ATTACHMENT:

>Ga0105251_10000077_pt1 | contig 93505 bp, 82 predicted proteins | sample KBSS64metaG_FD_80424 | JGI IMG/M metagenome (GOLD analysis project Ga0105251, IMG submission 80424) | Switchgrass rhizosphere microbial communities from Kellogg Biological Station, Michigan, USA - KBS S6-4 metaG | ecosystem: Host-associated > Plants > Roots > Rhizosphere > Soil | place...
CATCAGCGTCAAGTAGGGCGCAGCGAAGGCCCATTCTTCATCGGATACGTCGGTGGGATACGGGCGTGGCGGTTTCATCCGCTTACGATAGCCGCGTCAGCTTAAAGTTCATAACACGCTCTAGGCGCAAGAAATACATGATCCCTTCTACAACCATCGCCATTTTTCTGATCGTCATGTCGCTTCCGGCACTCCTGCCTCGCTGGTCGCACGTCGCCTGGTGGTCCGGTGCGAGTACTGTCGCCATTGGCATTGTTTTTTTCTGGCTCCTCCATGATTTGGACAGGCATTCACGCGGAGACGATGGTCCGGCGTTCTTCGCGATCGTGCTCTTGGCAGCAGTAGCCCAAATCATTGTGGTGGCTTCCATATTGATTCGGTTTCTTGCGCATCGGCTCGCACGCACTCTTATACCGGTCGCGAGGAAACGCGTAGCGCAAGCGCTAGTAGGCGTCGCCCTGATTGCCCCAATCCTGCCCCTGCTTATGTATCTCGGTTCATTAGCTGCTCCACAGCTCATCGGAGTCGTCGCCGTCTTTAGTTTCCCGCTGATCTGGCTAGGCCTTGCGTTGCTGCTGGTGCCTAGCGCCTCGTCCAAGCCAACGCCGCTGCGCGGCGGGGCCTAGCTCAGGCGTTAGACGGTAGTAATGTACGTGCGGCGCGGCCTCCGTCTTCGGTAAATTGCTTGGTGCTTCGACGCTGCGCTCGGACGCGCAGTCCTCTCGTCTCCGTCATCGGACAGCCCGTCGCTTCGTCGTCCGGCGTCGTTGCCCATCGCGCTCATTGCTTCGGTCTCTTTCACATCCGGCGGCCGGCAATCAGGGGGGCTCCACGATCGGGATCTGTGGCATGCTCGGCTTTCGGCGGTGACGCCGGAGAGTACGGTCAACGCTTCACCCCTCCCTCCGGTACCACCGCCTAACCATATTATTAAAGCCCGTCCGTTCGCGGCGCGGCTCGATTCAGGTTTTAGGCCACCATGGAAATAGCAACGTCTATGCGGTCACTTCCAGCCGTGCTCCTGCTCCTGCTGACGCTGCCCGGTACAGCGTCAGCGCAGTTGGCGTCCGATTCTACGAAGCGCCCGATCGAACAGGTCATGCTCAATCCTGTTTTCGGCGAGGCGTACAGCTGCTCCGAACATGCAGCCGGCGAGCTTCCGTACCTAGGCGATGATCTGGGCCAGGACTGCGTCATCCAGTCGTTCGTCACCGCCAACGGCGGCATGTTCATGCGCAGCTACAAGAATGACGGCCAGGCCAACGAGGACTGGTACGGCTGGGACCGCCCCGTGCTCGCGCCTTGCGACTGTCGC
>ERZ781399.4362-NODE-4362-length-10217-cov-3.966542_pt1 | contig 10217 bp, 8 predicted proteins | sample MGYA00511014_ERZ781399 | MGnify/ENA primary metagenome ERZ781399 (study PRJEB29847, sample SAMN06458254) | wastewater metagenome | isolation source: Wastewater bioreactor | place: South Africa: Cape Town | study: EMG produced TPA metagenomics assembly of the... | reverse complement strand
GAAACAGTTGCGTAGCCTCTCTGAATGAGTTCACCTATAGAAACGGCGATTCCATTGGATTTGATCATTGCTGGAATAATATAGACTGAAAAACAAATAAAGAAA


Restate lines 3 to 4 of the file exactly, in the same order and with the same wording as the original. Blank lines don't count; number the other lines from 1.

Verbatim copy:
>ERZ781399.4362-NODE-4362-length-10217-cov-3.966542_pt1 | contig 10217 bp, 8 predicted proteins | sample MGYA00511014_ERZ781399 | MGnify/ENA primary metagenome ERZ781399 (study PRJEB29847, sample SAMN06458254) | wastewater metagenome | isolation source: Wastewater bioreactor | place: South Africa: Cape Town | study: EMG produced TPA metagenomics assembly of the... | reverse complement strand
GAAACAGTTGCGTAGCCTCTCTGAATGAGTTCACCTATAGAAACGGCGATTCCATTGGATTTGATCATTGCTGGAATAATATAGACTGAAAAACAAATAAAGAAA